To these unfortunate circumstances must be attributed the failure to produce any effect, of all the measures hitherto adopted in France, and the disinclination of the French Government to propose any new or stronger measure to the legislature, however well-inclined to endeavor to put down this evil, and however they may wish to put an end to a source of perpetual discussion with His Majesty’s Government.
His Majesty’s Government cannot but feel, that notwithstanding the declaration of the Congress of Vienna of 1815, They still stand alone in this question in Europe. Upon them has fallen the burthen of the execution of all the Treaties with the[Bl. 14v] Maritime Powers for putting down the Slave Trade; and upon them the odium of soliciting those Powers to put their Laws into execution, which have engaged themselves by Treaties and have passed laws to discontinue the trade by their subjects.
These importunities are erroneously attributed to some selfish Commercial Interest, and to a desire to bring the Colonies of other Countries to the state of distress in which those of Great-Britain are supposed to be.
Under these circumstances, I should wish those, to whom this paper is addressed, to consider whether it is not now desirable, that they should adopt some measure[Bl. 15r] to manifest to the World that their sentiments are unchanged – that they still consider the Slave Trade as a scourge which had too long desolated Africa, degraded Europe, and afflicted humanity, and that they will persevere in their endeavors to effect its total abolition.
It is at present obviously carried on to the Northward of the Equator solely by Contraband, and in a considerable degree, under the French Flag, and by a fraudulent use of that Flag, notwithstanding the measures adopted by His Most Christian Majesty to carry into execution His Treaty with His Allies, His own Royal declaration and the Law of France.[Bl. 15v]
There is no article or stipulation of the Treaties with the King of France, whether regarding the political or pecuniary Interests of any Power in Europe, or even of any Individual, which has not been strictly carried into execution.
Shall it then be said, that the Powers of Europe are indifferent to the complete execution of those stipulations alone which regard the Interests of humanity, and that, rather than urge His Most Christian Majesty to adopt those measures which are necessary effectually to put down the Slave Trade, They will suffer this disgrace to human nature to exist?
The additional Article of the Treaty[Bl. 16r] of Paris of November 20th 1815 does not describe any particular measure, or set of measures to be adopted to effect its purpose, but states that “the Contracting Parties engage to renew conjointly their efforts, with the view of securing final success, and to concert the most effectual measures for the entire and definitive abolition of a Commerce so odious and so strongly condemned by the Laws of Religion and Nature”.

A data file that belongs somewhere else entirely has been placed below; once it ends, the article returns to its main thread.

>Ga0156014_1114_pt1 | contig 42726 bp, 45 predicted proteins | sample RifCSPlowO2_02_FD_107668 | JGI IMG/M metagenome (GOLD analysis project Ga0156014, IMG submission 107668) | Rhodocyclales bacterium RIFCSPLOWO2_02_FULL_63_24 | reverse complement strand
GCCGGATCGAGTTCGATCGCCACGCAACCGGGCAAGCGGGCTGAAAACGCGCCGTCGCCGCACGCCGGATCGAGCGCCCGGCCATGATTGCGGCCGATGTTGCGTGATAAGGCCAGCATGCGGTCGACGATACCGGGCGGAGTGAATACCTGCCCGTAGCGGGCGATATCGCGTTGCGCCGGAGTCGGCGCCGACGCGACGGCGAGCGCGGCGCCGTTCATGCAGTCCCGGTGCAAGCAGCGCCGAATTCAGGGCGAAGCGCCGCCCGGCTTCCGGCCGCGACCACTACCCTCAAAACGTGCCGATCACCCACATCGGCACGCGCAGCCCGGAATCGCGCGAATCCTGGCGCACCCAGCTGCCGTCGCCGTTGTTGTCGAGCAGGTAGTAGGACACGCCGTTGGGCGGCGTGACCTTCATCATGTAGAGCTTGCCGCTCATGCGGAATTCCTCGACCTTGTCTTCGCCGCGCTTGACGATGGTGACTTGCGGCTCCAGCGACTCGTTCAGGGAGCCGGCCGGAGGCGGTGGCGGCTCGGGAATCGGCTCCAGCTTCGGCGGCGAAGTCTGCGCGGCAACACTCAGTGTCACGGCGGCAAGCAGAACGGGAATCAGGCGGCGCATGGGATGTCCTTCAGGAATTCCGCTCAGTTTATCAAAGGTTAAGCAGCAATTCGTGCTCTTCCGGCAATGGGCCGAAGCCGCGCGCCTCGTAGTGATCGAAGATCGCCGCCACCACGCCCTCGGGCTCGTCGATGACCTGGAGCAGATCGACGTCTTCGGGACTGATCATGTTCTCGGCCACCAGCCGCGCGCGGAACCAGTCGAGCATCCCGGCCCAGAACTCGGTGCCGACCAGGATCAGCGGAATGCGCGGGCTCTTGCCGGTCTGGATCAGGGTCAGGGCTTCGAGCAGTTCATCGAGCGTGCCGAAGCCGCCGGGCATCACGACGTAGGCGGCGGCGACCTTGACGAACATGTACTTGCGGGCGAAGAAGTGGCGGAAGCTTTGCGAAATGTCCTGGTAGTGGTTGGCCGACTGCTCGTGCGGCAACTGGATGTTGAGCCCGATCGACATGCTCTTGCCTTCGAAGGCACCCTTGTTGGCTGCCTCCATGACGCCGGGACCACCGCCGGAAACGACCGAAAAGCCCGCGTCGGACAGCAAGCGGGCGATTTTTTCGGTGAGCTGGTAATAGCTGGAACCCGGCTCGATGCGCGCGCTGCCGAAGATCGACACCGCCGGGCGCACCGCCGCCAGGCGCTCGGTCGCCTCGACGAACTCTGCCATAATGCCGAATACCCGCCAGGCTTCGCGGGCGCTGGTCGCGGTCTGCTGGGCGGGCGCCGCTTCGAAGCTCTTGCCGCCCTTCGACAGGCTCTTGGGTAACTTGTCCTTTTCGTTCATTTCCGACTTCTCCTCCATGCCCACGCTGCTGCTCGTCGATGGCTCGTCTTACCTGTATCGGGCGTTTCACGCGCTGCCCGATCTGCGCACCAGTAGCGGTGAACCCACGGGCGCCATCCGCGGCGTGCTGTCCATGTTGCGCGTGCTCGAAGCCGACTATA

The following appear to be the measures, which the Allied Powers might adopt or recommend, which would have the effect of checking, if not of entirely putting[Bl. 16v] down the Slave Trade:
- A declaration on the part of the Powers whose Ministers are now assembled at Verona, renewing the denunciation of the Slave Trade of the Congress of Vienna, and exhorting the Maritime Powers, who have abolished the Trade, to concert measures among themselves for proclaiming and treating it as Piracy, with a view of founding upon the aggregate of such separate engagements between State and State, a general Law to be incorporated into the public Law of the Civilised World.
- A declaration on the part of[Bl. 17r] the Powers whose Ministers are here assembled, that they withdraw the protection of their Flags from those Persons, not natives of their dominions respectively, who shall be found making use of such Flag to cover a Trade in Slaves.
- A Declaration on the part of the Allied Sovereigns that they would refuse admission into their dominions of the produce of Colonies belonging to Powers who should not have abolished the Slave Trade. This measure will apply entirely to Portugal, and the now revolted Colony of the Brazils, where alone the Laws allow the Trade to be carried on. By these Countries it ought to be carried on only south of the Equator;[Bl. 17v] but it is notorious, that the Governors and Officers in the Portuguese Settlements on the Coast of Africa North of the Equator encourage the Trade and assist by every means in their power the Slave Traders, who resort, contrary to Treaty and to Law, to that part of the Coast.
These Traders, when likely to be detected with Slaves on board, shew the French Flag, and thus escape the Penalties which the Law would inflict upon them.
To join with His Majesty in entreating His Most Christian Majesty to adopt some of those measures for putting down the Slave Trade, which had been[Bl. 18r] found effectual in other countries.
The Measures, which depend upon His Most Christian Majesty’s Government independently of the legislature, are:
1o The establishment in the Colonies of a strict Registry of Slaves, whereby to ascertain at all times, whether any newly imported Slaves have been purchased on any Plantation. The effect of this measure would not be confined to the Check it would give to the importation of Slaves. It would manifest in a still stronger degree the determination of the King to put an end to the Traffic; and It would stimulate[Bl. 18v] the Governors and officers in the Colonies to attend to the strict execution of the Laws on the subject.
It must be observed that the measure was suggested at the late Congress of Aix-la-Chapelle by the late Minister of France, but has not yet been ordered by an “ordonnance”.
2o That His Most Christian Majesty should encourage the capture of Slave Ships fraudulently carrying on a Contraband Trade under the French Flag, by the grant of the vessel and Equipment in the way of Prize to the Captors, and of Head Money for the Negroes captured.
This measure would have the same effect in stimulating to the performance[Bl. 19r] of their duty those charged with the task of putting down this trade, by shewing them His Most Christian Majesty’s continued determination that it should be put down.